Thanks to SIGFOX, San Francisco now has its own IoT network


SIGFOX has completed its rollout across San Francisco, with 10 other U.S. cities planned by the first quarter of 2016.


The Golden Gate Bridge. Cable cars. Rice-A-Roni. The Giants. These are just some of the things that San Francisco is known for. Next on that list: its own IoT network.

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As part of an ongoing project to implement a wireless network throughout the Bay Area, SIGFOX has officially completed its citywide rollout of San Francisco. What’s more, the French startup plans to do the same across 10 U.S. metropolitan areas by the first quarter of next year, including New York, Boston, Los Angeles, Chicago, Austin, Houston, Atlanta, Dallas and San Jose.

Whereas employing a conventional cell modem to connect everyday objects to the physical Internet would consume a tremendous amount of energy, SIGFOX enables millions of low-power devices with minimal data streams to communicate with one another in a slower but more efficient way. The company’s LPWAN (low-power wide-area network) only transmits a minute amount of information at a mere 100 bits per second, but can support millions of connections.

The use of UNB (Ultra Narrow Band) based radio technology is key to providing a scalable, high-capacity network, with very low energy consumption, while maintaining a simple and easy star-based cell infrastructure. Not only is building out SIGFOX’s infrastructure much less expensive than an entire phone network, it runs on the unlicensed wireless band of 900MHz in the U.S.

For its flagship rollout in the Bay Area, SIGFOX has partnered with the city’s Department of Technology, the Mayor’s Office of Innovation and critical leadership to place 20 of its briefcase-sized base stations on the top of libraries and city buildings, each covering a radius of 12 to 18 miles. Instead of the smartphones and tablets we use to stream video, this particular network is catered towards all the other “things” you might want to link to the Internet that only need to send a few packets of data periodically, such as parking meters, fire hydrants, utility panels, traffic sensors and even wearables.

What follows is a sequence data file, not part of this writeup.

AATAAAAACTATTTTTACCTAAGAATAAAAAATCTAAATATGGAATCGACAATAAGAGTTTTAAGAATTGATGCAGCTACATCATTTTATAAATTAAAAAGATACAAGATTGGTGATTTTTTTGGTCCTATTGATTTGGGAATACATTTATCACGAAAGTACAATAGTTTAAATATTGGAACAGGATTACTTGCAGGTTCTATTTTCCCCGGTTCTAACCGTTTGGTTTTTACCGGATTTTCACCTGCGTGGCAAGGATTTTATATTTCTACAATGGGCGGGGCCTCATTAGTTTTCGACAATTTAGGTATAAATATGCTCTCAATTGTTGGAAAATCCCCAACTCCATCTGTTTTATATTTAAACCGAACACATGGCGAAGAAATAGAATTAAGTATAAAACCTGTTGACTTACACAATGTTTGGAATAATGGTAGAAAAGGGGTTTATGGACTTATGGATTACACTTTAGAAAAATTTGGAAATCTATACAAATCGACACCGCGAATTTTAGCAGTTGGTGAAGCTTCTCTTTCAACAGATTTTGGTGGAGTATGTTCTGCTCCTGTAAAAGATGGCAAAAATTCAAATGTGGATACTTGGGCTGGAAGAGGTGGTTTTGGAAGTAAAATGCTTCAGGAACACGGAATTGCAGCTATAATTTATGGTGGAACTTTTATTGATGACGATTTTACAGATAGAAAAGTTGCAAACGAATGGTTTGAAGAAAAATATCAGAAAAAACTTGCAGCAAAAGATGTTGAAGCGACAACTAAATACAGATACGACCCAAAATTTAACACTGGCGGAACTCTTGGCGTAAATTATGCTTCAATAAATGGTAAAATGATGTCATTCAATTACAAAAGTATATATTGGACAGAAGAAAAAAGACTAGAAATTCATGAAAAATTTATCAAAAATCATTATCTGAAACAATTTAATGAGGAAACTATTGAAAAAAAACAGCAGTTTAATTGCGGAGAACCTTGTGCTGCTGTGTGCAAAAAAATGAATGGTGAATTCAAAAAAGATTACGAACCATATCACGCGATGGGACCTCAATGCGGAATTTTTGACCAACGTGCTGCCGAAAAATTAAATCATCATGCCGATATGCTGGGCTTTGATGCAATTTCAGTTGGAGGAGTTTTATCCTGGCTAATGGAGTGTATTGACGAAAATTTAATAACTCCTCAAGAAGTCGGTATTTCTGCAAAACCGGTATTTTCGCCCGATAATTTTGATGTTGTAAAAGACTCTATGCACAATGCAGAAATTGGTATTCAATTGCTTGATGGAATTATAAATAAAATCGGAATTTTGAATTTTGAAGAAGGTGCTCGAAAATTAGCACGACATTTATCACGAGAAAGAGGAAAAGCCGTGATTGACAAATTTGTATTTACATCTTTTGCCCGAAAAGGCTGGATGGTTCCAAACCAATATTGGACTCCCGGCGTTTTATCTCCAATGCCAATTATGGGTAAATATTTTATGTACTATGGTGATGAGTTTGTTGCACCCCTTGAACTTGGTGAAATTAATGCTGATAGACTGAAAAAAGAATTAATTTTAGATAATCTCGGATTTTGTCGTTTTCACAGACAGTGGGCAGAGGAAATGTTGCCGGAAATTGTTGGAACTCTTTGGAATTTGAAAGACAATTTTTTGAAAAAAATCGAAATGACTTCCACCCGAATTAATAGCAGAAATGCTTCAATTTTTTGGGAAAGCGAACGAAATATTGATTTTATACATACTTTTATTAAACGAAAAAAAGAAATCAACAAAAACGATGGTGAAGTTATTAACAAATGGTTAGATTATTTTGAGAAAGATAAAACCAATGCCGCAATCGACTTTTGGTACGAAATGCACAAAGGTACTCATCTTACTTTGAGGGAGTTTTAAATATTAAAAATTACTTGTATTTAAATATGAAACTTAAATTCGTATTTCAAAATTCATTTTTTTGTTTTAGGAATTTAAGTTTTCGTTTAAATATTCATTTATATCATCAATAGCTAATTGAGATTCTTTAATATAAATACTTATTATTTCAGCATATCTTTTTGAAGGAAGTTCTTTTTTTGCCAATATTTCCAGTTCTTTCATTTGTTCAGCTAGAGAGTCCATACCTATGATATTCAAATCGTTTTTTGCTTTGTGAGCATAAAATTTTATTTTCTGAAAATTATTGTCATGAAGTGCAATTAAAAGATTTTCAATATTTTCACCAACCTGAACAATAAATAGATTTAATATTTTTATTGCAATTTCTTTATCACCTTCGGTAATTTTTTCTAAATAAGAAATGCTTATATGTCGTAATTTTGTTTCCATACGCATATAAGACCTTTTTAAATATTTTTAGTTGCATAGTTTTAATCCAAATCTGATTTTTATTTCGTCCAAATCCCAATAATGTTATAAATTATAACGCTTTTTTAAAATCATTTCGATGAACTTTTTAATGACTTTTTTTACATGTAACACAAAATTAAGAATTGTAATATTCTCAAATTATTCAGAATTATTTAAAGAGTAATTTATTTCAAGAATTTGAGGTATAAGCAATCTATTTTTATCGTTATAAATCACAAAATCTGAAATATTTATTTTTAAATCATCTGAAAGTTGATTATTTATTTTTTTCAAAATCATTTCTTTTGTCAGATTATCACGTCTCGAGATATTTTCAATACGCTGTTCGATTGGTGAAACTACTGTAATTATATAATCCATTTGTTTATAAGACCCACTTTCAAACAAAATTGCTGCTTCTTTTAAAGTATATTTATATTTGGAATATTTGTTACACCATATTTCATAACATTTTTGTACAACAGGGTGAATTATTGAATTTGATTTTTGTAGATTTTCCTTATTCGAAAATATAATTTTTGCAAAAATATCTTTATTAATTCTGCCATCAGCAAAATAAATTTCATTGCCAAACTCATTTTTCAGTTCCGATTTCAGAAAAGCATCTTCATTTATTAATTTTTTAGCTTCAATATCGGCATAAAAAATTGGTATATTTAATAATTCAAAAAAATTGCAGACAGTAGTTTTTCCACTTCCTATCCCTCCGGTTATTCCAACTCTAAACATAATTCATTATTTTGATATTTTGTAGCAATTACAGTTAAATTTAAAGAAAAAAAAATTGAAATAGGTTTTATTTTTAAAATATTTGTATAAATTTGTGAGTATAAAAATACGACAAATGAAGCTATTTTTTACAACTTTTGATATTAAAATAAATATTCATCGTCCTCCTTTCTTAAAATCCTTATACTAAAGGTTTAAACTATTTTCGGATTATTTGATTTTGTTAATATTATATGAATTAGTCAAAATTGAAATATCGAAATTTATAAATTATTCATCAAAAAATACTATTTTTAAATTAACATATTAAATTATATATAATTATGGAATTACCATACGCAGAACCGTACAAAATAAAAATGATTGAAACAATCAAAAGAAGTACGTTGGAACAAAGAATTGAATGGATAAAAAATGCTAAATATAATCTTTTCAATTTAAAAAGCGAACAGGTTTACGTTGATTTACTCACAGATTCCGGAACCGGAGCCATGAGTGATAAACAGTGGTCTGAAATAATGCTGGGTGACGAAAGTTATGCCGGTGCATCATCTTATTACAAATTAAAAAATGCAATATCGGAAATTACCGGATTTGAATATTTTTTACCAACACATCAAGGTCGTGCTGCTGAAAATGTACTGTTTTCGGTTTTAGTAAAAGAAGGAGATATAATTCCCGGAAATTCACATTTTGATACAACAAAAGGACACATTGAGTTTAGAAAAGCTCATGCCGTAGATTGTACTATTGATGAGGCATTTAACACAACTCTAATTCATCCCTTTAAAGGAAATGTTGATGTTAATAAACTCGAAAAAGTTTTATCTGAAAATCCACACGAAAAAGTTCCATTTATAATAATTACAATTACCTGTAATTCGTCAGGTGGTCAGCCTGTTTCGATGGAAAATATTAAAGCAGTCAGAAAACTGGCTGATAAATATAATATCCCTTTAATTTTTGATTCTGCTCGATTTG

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In order to achieve scalability, the startup partners with existing cell tower owners and uses off-the-shelf hardware. With an annual subscription of approximately $1 per year per device, SIGFOX’s connection price will still be much lower than those of other mobile operators. Meanwhile, device makers will have to integrate an inexpensive SIGFOX-Ready radio chip like the Atmel ATA8520 SoC.

SIGFOX tells Forbes that a geographical region the size of the entire state of California only calls for around 1,500 microcells, in comparison to a 20,000-somwhat for a conventional cellular network. Take Spain for instance, which took just one year to be entirely covered.

“If the last 10 years of technology development were about making it easier for companies and people to exchange information with one another—Google, Skype, Dropbox, and so on—the next 10 years will be about making it possible, cost effective and easy for the unconnected physical world to transmit data to the Internet,” explains Allen Proithis, president of SIGFOX North America.

In November, SIGFOX and the city of San Francisco will jointly sponsor a hackathon, in order to allow developers and Makers to use the technology and generate new ideas for how the network can be utilized to create innovative smart city solutions. Intrigued? Head over to SIGFOX’s page to learn more.

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